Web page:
1913 – Suffragette throws herself under the King’s horse.
1969 – Feminists storm Miss World.
NOW – Caitlin Moran rewrites The Female Eunuch from a bar stool and demands to know why pants are getting smaller.
There’s never been a better time to be a woman: we have the vote and the Pill, and we haven’t been burnt as witches since 1727. However, a few nagging questions do remain… Why are we supposed to get Brazilians? Should you get Botox? Do men secretly hate us? What should you call your vagina? Why does your bra hurt? And why does everyone ask you when you’re going to have a baby?
Part memoir, part rant, Caitlin Moran answers these questions and more in How To Be A Woman – following her from her terrible 13th birthday (‘I am 13 stone, have no friends, and boys throw gravel at me when they see me’) through adolescence, the workplace, strip-clubs, love, fat, abortion, TopShop, motherhood and beyond.
The word ‘feminism’ strikes fear into the heart of the Whitehead-Parkinson household – a brief mention of the word makes us freeze in terror and then lunge for the nearest lightsaber. Then we do battle with the dark side – cause ‘dis shit just got real, yo. Or at least until Luke Skywalker ends up crying in a corner and refusing to speak until Darth Vader brings him some cheesecake.
It all started because I mumbled something about how much I liked the book and how I saw Caitlin Moran as a ‘sensible feminist.’ By that, I mean she doesn’t hate men or want them to change in any away, she doesn’t think all porn should be banned and is happy to wear a dress and make-up. She just thinks that women should be seen as completely equal to men, and not have to bear the brunt of sexist comments and attitudes. Because that’s what feminism is – just the desire for equal rights and respect.
I think that was the reasoning behind our argument. The-Boy-Whom-I-Love-When-He-Pacifies-Me-With-Cheesecake believes that feminism is now unnecessary because women already have the same rights as men, in everything. We’ve been able to vote for nearly a century and have access to the same educational and occupational resources. Women don’t feel slighted until they read books like this one, and are then brainwashed into looking for problems that aren’t there. I can kind of see his point – I wasn’t overly concerned with these issues until I read this book (and a similar one last year – Female Chauvinist Pigs) and I wouldn’t have called myself a feminist either. But now, after having the concept explained to me by Ms Moran, I know that feminism isn’t about not shaving your legs, refusing to make dinner on an evening or over-reacting to a male flirt. I know that’s the publicly accepted definition, but it’s wrong – thus, we argue.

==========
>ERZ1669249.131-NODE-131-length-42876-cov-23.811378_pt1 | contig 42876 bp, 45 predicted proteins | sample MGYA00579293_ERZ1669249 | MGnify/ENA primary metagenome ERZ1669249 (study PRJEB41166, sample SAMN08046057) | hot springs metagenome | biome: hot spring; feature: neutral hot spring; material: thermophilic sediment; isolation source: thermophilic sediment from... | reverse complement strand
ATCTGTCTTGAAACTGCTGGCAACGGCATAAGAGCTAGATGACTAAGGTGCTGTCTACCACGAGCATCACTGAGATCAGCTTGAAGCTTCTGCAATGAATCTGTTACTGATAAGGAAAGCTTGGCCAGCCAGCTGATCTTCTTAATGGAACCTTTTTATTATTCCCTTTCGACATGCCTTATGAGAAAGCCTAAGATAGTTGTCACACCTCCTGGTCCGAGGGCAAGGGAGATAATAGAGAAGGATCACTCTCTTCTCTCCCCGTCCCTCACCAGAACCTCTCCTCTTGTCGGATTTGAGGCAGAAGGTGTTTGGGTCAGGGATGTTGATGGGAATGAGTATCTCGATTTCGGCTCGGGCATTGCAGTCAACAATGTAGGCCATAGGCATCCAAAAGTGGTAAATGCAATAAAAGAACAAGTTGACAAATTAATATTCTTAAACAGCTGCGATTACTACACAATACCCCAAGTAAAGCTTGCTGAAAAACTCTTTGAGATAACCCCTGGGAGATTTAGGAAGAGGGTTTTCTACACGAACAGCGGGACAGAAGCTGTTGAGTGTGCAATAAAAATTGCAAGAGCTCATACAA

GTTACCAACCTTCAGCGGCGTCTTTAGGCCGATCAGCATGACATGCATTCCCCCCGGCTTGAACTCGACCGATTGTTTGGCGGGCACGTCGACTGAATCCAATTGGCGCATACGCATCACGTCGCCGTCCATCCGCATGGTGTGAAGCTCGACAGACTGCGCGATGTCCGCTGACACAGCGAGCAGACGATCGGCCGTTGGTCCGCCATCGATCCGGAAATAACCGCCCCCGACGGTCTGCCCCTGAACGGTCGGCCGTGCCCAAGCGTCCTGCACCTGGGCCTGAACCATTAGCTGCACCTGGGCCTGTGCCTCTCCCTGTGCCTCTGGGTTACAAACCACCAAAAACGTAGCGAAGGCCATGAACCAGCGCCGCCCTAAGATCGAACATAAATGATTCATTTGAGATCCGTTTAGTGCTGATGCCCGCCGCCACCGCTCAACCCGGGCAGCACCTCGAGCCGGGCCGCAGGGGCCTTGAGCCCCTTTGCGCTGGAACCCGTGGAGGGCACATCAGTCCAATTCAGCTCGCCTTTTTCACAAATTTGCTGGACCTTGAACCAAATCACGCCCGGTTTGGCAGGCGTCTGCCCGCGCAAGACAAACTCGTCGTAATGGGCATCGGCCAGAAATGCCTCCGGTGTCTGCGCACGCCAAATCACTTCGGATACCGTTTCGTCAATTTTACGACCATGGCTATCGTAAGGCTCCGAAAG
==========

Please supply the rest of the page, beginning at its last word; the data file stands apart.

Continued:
Regardless of where you stand on feminism, this book is hilarious. I laughed out loud in a number of public places. A lot of reviewers have said that, I know, but just to put it in perspective – I am not a giggler. My natural expression is somewhere between Blackadder and Queen Victoria, with a dash of Pol Pot. I just don’t like… things. But God, this book is funny.
But for some women, flirting’s just… how it comes out. It’s not there as a defence mechanism, or as a result of years of being unwillingly sexualised by the godddamn patriarchy. It’s not a consequence. It’s an action. It comes from an almost demented joy in being alive, talking to someone who isn’t boring you to death, and conspiring in an unspoken, momentary, twinkly, ‘I like you, and you like me. Isn’t it lovely that we’re being total lovelies together?’ conspiracy.
Some parts of this book just make perfect sense to me. I don’t agree with everything she says; of course not, but paragraphs like the above (I’m a god-made flirt, through and through. Despite the scowling.) just kind of flash at me and make me smile. I admire her for not being afraid to offend people – there are a few paragraphs where I’m sure a few people reacted badly, like the abortion section or when she talks about heaven and the afterlife. Thing is, she isn’t arrogant about it. She doesn’t apologise for her opinions but explains the reasons behind them in a calm and rational manner. Who can ask more than that?
It also turns out that husbands do not read Grazia, and no matter how magnificent or loving they may be, they can’t help themselves from sporadically saying ‘£225! For a purse! JESUS CHRIST,’ as if you’ve just stabbed them quite violently in the balls with a fork, left the fork there, and then hung your coat on it while you go and have a bath.
Ms Moran comes across as a normal woman – not some angry, ranting feminist nor a name-dropping celebrity wannabe. She’s a little confused about the conflicting roles of women and it somehow makes her more likeable. She envies the attractive celebrities in the glossy magazines and lusts after the handbags she can never afford, just like the rest of us. She’s a normal person with a normal life and it shows.
Maybe Lewis is right – maybe this book has ‘brainwashed’ me. But so what? I think this should be recommended reading for every person (male or female) above the age of thirteen. It might do the world a favour. I’d love to see a male version though. There’s quite a few books on what it’s like to be a woman, maybe it’s time the men told us the gritty, gross, annoying bits of manhood.
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